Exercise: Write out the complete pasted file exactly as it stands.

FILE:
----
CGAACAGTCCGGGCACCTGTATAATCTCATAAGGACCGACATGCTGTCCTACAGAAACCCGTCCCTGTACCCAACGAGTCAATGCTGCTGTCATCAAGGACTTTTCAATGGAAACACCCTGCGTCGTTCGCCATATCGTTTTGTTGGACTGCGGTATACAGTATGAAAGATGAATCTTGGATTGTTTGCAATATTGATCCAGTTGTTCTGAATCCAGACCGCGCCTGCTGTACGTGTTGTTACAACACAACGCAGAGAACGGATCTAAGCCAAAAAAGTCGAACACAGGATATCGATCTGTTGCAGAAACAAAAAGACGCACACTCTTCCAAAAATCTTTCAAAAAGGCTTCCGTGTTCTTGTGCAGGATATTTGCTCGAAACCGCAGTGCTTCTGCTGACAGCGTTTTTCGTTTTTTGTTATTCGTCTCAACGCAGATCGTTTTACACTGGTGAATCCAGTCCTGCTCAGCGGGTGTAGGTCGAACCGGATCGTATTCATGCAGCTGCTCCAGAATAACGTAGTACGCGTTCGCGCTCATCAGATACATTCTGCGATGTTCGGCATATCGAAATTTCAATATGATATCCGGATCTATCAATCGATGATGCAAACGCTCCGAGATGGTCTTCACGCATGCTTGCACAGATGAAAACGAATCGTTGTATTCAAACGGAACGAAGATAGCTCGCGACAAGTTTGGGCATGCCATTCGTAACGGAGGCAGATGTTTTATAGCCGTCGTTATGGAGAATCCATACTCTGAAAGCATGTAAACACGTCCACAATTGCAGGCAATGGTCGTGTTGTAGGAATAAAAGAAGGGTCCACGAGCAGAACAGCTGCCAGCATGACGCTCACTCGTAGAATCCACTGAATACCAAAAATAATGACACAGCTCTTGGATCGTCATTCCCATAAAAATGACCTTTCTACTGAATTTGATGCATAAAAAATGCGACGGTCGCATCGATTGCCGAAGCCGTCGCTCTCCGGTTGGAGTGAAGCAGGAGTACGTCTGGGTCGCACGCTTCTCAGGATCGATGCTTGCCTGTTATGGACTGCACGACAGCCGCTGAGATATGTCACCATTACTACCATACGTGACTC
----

CGAACAGTCCGGGCACCTGTATAATCTCATAAGGACCGACATGCTGTCCTACAGAAACCCGTCCCTGTACCCAACGAGTCAATGCTGCTGTCATCAAGGACTTTTCAATGGAAACACCCTGCGTCGTTCGCCATATCGTTTTGTTGGACTGCGGTATACAGTATGAAAGATGAATCTTGGATTGTTTGCAATATTGATCCAGTTGTTCTGAATCCAGACCGCGCCTGCTGTACGTGTTGTTACAACACAACGCAGAGAACGGATCTAAGCCAAAAAAGTCGAACACAGGATATCGATCTGTTGCAGAAACAAAAAGACGCACACTCTTCCAAAAATCTTTCAAAAAGGCTTCCGTGTTCTTGTGCAGGATATTTGCTCGAAACCGCAGTGCTTCTGCTGACAGCGTTTTTCGTTTTTTGTTATTCGTCTCAACGCAGATCGTTTTACACTGGTGAATCCAGTCCTGCTCAGCGGGTGTAGGTCGAACCGGATCGTATTCATGCAGCTGCTCCAGAATAACGTAGTACGCGTTCGCGCTCATCAGATACATTCTGCGATGTTCGGCATATCGAAATTTCAATATGATATCCGGATCTATCAATCGATGATGCAAACGCTCCGAGATGGTCTTCACGCATGCTTGCACAGATGAAAACGAATCGTTGTATTCAAACGGAACGAAGATAGCTCGCGACAAGTTTGGGCATGCCATTCGTAACGGAGGCAGATGTTTTATAGCCGTCGTTATGGAGAATCCATACTCTGAAAGCATGTAAACACGTCCACAATTGCAGGCAATGGTCGTGTTGTAGGAATAAAAGAAGGGTCCACGAGCAGAACAGCTGCCAGCATGACGCTCACTCGTAGAATCCACTGAATACCAAAAATAATGACACAGCTCTTGGATCGTCATTCCCATAAAAATGACCTTTCTACTGAATTTGATGCATAAAAAATGCGACGGTCGCATCGATTGCCGAAGCCGTCGCTCTCCGGTTGGAGTGAAGCAGGAGTACGTCTGGGTCGCACGCTTCTCAGGATCGATGCTTGCCTGTTATGGACTGCACGACAGCCGCTGAGATATGTCACCATTACTACCATACGTGACTC